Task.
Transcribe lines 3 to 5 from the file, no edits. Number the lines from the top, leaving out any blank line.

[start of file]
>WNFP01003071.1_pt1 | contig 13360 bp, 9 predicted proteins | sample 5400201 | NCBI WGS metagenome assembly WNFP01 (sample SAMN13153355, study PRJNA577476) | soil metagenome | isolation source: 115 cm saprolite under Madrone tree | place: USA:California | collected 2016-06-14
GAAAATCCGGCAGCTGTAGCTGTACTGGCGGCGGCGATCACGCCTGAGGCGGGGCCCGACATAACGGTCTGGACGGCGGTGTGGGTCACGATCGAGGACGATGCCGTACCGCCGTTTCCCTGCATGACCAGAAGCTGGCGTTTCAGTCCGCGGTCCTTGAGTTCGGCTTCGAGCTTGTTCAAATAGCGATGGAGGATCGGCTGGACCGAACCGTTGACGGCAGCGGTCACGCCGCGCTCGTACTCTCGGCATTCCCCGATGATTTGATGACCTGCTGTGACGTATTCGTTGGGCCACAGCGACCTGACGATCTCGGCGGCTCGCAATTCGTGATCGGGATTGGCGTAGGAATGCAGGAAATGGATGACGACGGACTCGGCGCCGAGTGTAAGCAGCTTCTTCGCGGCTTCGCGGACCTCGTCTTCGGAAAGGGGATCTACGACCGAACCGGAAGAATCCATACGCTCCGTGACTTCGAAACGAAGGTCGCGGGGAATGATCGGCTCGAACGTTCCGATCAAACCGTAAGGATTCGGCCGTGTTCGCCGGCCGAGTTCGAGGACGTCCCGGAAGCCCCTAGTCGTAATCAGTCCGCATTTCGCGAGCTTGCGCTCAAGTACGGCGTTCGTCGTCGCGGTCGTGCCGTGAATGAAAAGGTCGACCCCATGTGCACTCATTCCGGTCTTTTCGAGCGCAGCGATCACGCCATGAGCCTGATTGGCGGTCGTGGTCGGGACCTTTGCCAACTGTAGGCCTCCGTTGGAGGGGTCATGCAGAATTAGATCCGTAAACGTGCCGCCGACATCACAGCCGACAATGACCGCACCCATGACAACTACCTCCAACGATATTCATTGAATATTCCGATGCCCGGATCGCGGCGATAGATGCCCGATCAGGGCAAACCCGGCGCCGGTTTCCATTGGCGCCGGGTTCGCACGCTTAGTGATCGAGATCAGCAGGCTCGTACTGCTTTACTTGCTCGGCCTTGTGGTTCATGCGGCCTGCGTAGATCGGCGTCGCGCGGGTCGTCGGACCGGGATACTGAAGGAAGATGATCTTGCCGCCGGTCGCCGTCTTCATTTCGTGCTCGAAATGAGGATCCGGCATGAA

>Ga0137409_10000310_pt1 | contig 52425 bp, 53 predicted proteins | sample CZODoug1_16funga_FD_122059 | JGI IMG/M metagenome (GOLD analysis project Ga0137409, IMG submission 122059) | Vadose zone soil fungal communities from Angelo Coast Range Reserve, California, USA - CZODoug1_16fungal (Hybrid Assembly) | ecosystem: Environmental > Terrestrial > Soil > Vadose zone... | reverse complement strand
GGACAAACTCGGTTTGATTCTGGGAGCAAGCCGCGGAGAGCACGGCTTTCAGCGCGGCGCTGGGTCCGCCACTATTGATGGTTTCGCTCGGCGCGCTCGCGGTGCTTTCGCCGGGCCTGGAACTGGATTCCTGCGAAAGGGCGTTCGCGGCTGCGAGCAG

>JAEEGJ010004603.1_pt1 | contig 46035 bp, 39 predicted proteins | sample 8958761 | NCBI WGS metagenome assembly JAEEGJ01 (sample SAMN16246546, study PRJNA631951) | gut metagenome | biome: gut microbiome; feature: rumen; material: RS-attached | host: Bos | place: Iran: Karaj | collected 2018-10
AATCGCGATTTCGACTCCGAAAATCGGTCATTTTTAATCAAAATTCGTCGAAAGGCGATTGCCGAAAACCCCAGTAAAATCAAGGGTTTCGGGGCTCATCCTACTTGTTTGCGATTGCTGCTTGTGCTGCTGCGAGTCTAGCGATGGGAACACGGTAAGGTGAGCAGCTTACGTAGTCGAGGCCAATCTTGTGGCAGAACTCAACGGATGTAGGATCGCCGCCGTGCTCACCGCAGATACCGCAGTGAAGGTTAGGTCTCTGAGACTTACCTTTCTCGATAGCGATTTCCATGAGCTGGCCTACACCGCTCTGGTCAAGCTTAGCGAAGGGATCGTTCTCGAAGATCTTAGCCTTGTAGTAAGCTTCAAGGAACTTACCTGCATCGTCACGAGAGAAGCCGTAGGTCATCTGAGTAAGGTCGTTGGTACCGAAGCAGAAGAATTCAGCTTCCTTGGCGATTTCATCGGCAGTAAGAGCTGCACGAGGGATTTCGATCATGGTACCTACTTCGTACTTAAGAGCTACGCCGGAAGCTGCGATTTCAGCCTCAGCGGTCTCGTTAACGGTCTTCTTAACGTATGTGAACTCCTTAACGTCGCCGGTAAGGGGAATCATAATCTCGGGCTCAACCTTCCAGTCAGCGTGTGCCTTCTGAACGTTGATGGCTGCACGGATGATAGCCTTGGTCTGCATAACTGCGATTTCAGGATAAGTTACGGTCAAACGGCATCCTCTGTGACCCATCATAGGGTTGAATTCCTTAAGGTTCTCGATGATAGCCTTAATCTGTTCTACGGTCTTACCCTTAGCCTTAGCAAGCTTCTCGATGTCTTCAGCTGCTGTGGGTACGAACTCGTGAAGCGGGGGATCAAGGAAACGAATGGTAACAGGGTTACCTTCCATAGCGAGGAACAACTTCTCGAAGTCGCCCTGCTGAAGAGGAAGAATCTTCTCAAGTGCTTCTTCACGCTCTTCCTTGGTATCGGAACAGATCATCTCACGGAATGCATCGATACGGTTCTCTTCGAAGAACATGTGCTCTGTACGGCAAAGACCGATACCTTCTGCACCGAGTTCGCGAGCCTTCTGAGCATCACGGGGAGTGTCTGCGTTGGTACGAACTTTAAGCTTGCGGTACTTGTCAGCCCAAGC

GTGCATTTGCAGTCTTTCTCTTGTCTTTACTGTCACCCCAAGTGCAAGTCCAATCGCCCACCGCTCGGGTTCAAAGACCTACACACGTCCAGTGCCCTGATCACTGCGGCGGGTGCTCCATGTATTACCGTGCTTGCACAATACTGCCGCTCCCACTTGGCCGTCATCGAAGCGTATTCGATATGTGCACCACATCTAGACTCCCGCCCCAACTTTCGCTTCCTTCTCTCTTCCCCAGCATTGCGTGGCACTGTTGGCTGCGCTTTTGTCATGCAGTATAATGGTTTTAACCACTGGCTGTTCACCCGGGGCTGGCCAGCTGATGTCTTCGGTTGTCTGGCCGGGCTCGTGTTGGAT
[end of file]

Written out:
>Ga0137409_10000310_pt1 | contig 52425 bp, 53 predicted proteins | sample CZODoug1_16funga_FD_122059 | JGI IMG/M metagenome (GOLD analysis project Ga0137409, IMG submission 122059) | Vadose zone soil fungal communities from Angelo Coast Range Reserve, California, USA - CZODoug1_16fungal (Hybrid Assembly) | ecosystem: Environmental > Terrestrial > Soil > Vadose zone... | reverse complement strand
GGACAAACTCGGTTTGATTCTGGGAGCAAGCCGCGGAGAGCACGGCTTTCAGCGCGGCGCTGGGTCCGCCACTATTGATGGTTTCGCTCGGCGCGCTCGCGGTGCTTTCGCCGGGCCTGGAACTGGATTCCTGCGAAAGGGCGTTCGCGGCTGCGAGCAG

>JAEEGJ010004603.1_pt1 | contig 46035 bp, 39 predicted proteins | sample 8958761 | NCBI WGS metagenome assembly JAEEGJ01 (sample SAMN16246546, study PRJNA631951) | gut metagenome | biome: gut microbiome; feature: rumen; material: RS-attached | host: Bos | place: Iran: Karaj | collected 2018-10